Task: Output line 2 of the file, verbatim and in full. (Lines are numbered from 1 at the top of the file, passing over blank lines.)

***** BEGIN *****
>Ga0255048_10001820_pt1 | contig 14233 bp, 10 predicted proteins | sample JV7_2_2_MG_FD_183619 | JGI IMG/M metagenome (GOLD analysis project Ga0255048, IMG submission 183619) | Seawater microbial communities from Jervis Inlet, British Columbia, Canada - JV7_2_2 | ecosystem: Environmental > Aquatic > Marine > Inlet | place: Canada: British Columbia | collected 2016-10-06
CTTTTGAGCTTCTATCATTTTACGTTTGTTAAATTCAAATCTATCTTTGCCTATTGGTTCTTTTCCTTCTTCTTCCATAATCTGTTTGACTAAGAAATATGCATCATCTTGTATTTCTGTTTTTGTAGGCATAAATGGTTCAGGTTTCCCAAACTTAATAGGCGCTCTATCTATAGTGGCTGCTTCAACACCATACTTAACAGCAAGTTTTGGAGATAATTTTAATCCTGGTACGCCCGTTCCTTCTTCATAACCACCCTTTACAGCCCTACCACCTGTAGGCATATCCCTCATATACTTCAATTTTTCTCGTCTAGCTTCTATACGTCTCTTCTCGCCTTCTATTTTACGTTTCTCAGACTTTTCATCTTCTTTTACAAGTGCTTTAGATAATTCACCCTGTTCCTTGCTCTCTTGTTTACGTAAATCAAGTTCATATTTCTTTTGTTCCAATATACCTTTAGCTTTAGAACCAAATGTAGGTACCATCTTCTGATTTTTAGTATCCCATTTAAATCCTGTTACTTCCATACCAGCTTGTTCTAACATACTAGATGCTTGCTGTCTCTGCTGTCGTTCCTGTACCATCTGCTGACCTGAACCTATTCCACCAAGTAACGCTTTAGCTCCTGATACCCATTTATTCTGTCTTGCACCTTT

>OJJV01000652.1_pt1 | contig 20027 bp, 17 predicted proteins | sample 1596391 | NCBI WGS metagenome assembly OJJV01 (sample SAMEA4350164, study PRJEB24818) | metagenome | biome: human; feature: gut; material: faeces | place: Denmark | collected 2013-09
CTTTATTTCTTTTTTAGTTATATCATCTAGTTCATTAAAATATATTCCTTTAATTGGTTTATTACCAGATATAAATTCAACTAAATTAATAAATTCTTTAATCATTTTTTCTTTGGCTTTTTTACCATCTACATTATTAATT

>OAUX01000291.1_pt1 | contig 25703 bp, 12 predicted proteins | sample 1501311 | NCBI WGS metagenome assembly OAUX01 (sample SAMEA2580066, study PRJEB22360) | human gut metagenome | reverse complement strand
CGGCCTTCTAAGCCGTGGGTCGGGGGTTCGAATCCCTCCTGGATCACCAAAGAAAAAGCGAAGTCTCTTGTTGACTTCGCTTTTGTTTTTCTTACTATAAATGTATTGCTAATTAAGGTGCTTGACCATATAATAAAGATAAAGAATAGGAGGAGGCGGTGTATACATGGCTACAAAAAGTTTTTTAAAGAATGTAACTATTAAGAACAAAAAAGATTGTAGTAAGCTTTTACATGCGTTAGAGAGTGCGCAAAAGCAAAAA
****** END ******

CTTTTGAGCTTCTATCATTTTACGTTTGTTAAATTCAAATCTATCTTTGCCTATTGGTTCTTTTCCTTCTTCTTCCATAATCTGTTTGACTAAGAAATATGCATCATCTTGTATTTCTGTTTTTGTAGGCATAAATGGTTCAGGTTTCCCAAACTTAATAGGCGCTCTATCTATAGTGGCTGCTTCAACACCATACTTAACAGCAAGTTTTGGAGATAATTTTAATCCTGGTACGCCCGTTCCTTCTTCATAACCACCCTTTACAGCCCTACCACCTGTAGGCATATCCCTCATATACTTCAATTTTTCTCGTCTAGCTTCTATACGTCTCTTCTCGCCTTCTATTTTACGTTTCTCAGACTTTTCATCTTCTTTTACAAGTGCTTTAGATAATTCACCCTGTTCCTTGCTCTCTTGTTTACGTAAATCAAGTTCATATTTCTTTTGTTCCAATATACCTTTAGCTTTAGAACCAAATGTAGGTACCATCTTCTGATTTTTAGTATCCCATTTAAATCCTGTTACTTCCATACCAGCTTGTTCTAACATACTAGATGCTTGCTGTCTCTGCTGTCGTTCCTGTACCATCTGCTGACCTGAACCTATTCCACCAAGTAACGCTTTAGCTCCTGATACCCATTTATTCTGTCTTGCACCTTT